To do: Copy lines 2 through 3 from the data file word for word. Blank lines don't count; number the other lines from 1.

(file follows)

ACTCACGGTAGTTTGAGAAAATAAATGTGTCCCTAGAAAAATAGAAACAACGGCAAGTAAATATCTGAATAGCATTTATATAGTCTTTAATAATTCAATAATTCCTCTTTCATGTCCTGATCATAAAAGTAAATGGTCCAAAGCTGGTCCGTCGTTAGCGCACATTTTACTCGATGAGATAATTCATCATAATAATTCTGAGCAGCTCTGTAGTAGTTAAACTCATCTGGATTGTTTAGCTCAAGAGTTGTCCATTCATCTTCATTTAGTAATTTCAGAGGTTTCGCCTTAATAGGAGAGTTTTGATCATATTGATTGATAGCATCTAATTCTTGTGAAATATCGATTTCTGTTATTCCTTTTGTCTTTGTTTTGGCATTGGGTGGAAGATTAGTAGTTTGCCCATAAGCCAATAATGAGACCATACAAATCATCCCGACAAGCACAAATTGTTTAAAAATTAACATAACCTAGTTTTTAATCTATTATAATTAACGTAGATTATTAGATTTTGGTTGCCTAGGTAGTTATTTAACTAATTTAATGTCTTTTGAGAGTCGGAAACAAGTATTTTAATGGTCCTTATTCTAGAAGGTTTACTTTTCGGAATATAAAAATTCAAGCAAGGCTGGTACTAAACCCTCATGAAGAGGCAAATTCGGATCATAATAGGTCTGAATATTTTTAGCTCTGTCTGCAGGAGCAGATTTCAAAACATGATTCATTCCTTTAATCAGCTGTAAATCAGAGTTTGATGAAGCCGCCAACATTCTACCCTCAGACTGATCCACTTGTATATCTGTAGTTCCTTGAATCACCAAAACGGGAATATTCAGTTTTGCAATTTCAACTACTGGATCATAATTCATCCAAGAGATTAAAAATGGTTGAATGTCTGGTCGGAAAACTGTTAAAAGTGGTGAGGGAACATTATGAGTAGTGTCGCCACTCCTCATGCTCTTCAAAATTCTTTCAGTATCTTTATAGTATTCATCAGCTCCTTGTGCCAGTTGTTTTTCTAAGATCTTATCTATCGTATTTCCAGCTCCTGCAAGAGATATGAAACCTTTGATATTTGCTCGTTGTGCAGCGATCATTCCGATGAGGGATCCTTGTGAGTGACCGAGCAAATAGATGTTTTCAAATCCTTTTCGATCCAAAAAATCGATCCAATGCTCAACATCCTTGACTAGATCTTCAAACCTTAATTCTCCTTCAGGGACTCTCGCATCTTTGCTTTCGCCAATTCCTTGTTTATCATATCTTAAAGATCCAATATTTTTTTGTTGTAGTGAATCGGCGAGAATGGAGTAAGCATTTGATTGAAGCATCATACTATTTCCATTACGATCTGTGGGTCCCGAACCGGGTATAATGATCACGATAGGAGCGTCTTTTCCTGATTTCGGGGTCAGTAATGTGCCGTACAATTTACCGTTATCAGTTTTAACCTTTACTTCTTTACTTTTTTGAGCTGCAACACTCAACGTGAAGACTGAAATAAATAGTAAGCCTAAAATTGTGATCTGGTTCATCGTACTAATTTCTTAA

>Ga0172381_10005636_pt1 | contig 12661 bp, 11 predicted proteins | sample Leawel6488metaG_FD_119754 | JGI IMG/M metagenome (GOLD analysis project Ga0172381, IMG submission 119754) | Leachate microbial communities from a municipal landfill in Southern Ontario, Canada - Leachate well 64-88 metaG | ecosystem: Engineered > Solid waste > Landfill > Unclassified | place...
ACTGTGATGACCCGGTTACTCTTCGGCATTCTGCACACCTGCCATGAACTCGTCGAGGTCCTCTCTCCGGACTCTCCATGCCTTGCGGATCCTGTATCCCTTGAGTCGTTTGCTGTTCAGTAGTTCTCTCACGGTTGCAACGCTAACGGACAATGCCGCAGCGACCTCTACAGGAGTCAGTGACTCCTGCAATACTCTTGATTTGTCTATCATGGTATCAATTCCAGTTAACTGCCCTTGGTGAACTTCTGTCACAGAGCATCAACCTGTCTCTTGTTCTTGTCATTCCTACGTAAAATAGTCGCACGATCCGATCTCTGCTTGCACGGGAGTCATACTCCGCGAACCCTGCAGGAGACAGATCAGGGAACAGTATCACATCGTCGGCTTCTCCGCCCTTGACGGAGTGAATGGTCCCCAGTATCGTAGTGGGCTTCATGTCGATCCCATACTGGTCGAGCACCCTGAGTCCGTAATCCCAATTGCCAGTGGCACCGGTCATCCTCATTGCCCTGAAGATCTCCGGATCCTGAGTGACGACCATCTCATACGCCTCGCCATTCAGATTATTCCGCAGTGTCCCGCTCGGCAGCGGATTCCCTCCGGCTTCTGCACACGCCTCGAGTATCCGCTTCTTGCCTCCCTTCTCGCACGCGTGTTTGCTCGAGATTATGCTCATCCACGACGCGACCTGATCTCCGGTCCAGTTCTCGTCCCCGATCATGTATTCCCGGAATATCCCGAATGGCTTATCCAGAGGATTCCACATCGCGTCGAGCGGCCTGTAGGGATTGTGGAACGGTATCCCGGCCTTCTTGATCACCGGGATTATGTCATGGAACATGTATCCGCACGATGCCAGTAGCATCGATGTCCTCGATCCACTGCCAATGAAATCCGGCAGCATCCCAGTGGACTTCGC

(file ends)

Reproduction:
>Ga0172381_10005636_pt1 | contig 12661 bp, 11 predicted proteins | sample Leawel6488metaG_FD_119754 | JGI IMG/M metagenome (GOLD analysis project Ga0172381, IMG submission 119754) | Leachate microbial communities from a municipal landfill in Southern Ontario, Canada - Leachate well 64-88 metaG | ecosystem: Engineered > Solid waste > Landfill > Unclassified | place...
ACTGTGATGACCCGGTTACTCTTCGGCATTCTGCACACCTGCCATGAACTCGTCGAGGTCCTCTCTCCGGACTCTCCATGCCTTGCGGATCCTGTATCCCTTGAGTCGTTTGCTGTTCAGTAGTTCTCTCACGGTTGCAACGCTAACGGACAATGCCGCAGCGACCTCTACAGGAGTCAGTGACTCCTGCAATACTCTTGATTTGTCTATCATGGTATCAATTCCAGTTAACTGCCCTTGGTGAACTTCTGTCACAGAGCATCAACCTGTCTCTTGTTCTTGTCATTCCTACGTAAAATAGTCGCACGATCCGATCTCTGCTTGCACGGGAGTCATACTCCGCGAACCCTGCAGGAGACAGATCAGGGAACAGTATCACATCGTCGGCTTCTCCGCCCTTGACGGAGTGAATGGTCCCCAGTATCGTAGTGGGCTTCATGTCGATCCCATACTGGTCGAGCACCCTGAGTCCGTAATCCCAATTGCCAGTGGCACCGGTCATCCTCATTGCCCTGAAGATCTCCGGATCCTGAGTGACGACCATCTCATACGCCTCGCCATTCAGATTATTCCGCAGTGTCCCGCTCGGCAGCGGATTCCCTCCGGCTTCTGCACACGCCTCGAGTATCCGCTTCTTGCCTCCCTTCTCGCACGCGTGTTTGCTCGAGATTATGCTCATCCACGACGCGACCTGATCTCCGGTCCAGTTCTCGTCCCCGATCATGTATTCCCGGAATATCCCGAATGGCTTATCCAGAGGATTCCACATCGCGTCGAGCGGCCTGTAGGGATTGTGGAACGGTATCCCGGCCTTCTTGATCACCGGGATTATGTCATGGAACATGTATCCGCACGATGCCAGTAGCATCGATGTCCTCGATCCACTGCCAATGAAATCCGGCAGCATCCCAGTGGACTTCGC